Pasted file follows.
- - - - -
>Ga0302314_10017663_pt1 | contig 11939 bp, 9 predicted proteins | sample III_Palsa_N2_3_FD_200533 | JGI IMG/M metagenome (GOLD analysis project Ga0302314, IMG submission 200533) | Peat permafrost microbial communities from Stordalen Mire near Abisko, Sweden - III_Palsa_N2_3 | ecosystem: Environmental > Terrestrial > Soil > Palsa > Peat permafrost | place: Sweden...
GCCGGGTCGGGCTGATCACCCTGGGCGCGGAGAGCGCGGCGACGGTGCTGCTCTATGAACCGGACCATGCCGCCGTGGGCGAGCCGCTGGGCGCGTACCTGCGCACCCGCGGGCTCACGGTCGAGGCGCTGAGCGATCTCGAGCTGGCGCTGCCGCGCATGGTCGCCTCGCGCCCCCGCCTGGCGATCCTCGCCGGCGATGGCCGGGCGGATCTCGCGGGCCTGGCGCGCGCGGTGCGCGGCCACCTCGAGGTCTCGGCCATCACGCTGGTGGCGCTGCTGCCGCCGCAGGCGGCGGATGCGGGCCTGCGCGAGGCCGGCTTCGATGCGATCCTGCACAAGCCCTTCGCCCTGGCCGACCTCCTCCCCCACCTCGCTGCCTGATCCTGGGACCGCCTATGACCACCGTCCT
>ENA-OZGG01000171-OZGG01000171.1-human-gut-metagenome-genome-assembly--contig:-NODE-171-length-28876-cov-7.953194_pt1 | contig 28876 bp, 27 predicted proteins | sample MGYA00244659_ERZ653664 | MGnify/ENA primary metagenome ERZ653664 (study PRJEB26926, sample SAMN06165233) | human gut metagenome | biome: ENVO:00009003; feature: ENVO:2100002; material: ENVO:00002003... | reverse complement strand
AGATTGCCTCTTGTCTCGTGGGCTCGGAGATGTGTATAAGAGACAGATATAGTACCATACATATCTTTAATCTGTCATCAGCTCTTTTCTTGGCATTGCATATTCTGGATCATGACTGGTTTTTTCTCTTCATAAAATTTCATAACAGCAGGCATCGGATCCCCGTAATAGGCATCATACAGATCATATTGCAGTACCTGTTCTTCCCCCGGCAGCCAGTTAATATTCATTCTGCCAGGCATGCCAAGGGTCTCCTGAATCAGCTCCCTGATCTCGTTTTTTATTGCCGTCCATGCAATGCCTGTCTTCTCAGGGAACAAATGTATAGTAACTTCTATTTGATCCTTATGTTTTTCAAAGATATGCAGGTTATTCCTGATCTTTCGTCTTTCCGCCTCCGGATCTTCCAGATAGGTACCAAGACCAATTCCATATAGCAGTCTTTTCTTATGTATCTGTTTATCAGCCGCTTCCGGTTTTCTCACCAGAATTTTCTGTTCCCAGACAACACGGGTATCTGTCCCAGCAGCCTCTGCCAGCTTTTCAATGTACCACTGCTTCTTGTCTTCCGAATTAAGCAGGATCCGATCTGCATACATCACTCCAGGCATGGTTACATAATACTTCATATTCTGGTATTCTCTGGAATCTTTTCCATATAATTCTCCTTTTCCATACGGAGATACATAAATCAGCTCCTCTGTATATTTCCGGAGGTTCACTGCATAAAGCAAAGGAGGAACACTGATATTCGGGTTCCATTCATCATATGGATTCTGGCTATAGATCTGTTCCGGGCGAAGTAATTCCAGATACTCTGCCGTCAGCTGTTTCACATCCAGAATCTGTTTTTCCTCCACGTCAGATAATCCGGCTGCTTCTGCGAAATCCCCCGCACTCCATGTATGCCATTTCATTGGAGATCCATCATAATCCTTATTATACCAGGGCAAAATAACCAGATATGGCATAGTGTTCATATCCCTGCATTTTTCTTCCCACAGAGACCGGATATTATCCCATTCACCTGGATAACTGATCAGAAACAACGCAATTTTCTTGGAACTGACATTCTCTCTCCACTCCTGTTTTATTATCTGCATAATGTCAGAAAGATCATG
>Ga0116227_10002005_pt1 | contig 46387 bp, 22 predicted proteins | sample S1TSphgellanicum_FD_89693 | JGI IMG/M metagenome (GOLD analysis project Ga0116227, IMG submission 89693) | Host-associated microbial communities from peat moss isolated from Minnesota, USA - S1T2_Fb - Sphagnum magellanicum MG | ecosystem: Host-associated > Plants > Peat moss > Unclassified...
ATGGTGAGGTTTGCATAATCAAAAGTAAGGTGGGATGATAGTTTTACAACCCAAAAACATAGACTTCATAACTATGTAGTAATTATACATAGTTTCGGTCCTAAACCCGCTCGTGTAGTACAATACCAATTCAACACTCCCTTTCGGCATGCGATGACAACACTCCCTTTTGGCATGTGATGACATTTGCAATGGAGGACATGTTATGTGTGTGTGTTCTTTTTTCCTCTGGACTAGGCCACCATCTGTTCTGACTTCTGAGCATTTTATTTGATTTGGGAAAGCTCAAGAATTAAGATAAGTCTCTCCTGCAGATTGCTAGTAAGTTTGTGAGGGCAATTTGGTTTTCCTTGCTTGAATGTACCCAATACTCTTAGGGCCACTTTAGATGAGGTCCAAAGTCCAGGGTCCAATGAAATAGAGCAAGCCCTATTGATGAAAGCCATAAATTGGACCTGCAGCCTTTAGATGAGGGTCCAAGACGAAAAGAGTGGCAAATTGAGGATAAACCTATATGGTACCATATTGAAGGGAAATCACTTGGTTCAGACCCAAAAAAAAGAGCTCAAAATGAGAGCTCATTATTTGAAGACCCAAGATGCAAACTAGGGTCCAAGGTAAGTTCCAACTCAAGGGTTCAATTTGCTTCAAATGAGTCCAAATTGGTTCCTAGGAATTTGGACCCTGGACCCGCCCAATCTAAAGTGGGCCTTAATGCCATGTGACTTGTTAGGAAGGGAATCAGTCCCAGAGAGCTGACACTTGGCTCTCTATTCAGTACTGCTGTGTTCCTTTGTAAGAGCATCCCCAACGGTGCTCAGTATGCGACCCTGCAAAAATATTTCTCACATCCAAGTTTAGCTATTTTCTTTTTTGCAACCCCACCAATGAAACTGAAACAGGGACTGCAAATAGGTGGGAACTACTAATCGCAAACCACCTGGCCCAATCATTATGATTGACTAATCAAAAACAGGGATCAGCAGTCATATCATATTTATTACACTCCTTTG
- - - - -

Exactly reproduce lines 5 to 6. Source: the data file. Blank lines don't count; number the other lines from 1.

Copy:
>Ga0116227_10002005_pt1 | contig 46387 bp, 22 predicted proteins | sample S1TSphgellanicum_FD_89693 | JGI IMG/M metagenome (GOLD analysis project Ga0116227, IMG submission 89693) | Host-associated microbial communities from peat moss isolated from Minnesota, USA - S1T2_Fb - Sphagnum magellanicum MG | ecosystem: Host-associated > Plants > Peat moss > Unclassified...
ATGGTGAGGTTTGCATAATCAAAAGTAAGGTGGGATGATAGTTTTACAACCCAAAAACATAGACTTCATAACTATGTAGTAATTATACATAGTTTCGGTCCTAAACCCGCTCGTGTAGTACAATACCAATTCAACACTCCCTTTCGGCATGCGATGACAACACTCCCTTTTGGCATGTGATGACATTTGCAATGGAGGACATGTTATGTGTGTGTGTTCTTTTTTCCTCTGGACTAGGCCACCATCTGTTCTGACTTCTGAGCATTTTATTTGATTTGGGAAAGCTCAAGAATTAAGATAAGTCTCTCCTGCAGATTGCTAGTAAGTTTGTGAGGGCAATTTGGTTTTCCTTGCTTGAATGTACCCAATACTCTTAGGGCCACTTTAGATGAGGTCCAAAGTCCAGGGTCCAATGAAATAGAGCAAGCCCTATTGATGAAAGCCATAAATTGGACCTGCAGCCTTTAGATGAGGGTCCAAGACGAAAAGAGTGGCAAATTGAGGATAAACCTATATGGTACCATATTGAAGGGAAATCACTTGGTTCAGACCCAAAAAAAAGAGCTCAAAATGAGAGCTCATTATTTGAAGACCCAAGATGCAAACTAGGGTCCAAGGTAAGTTCCAACTCAAGGGTTCAATTTGCTTCAAATGAGTCCAAATTGGTTCCTAGGAATTTGGACCCTGGACCCGCCCAATCTAAAGTGGGCCTTAATGCCATGTGACTTGTTAGGAAGGGAATCAGTCCCAGAGAGCTGACACTTGGCTCTCTATTCAGTACTGCTGTGTTCCTTTGTAAGAGCATCCCCAACGGTGCTCAGTATGCGACCCTGCAAAAATATTTCTCACATCCAAGTTTAGCTATTTTCTTTTTTGCAACCCCACCAATGAAACTGAAACAGGGACTGCAAATAGGTGGGAACTACTAATCGCAAACCACCTGGCCCAATCATTATGATTGACTAATCAAAAACAGGGATCAGCAGTCATATCATATTTATTACACTCCTTTG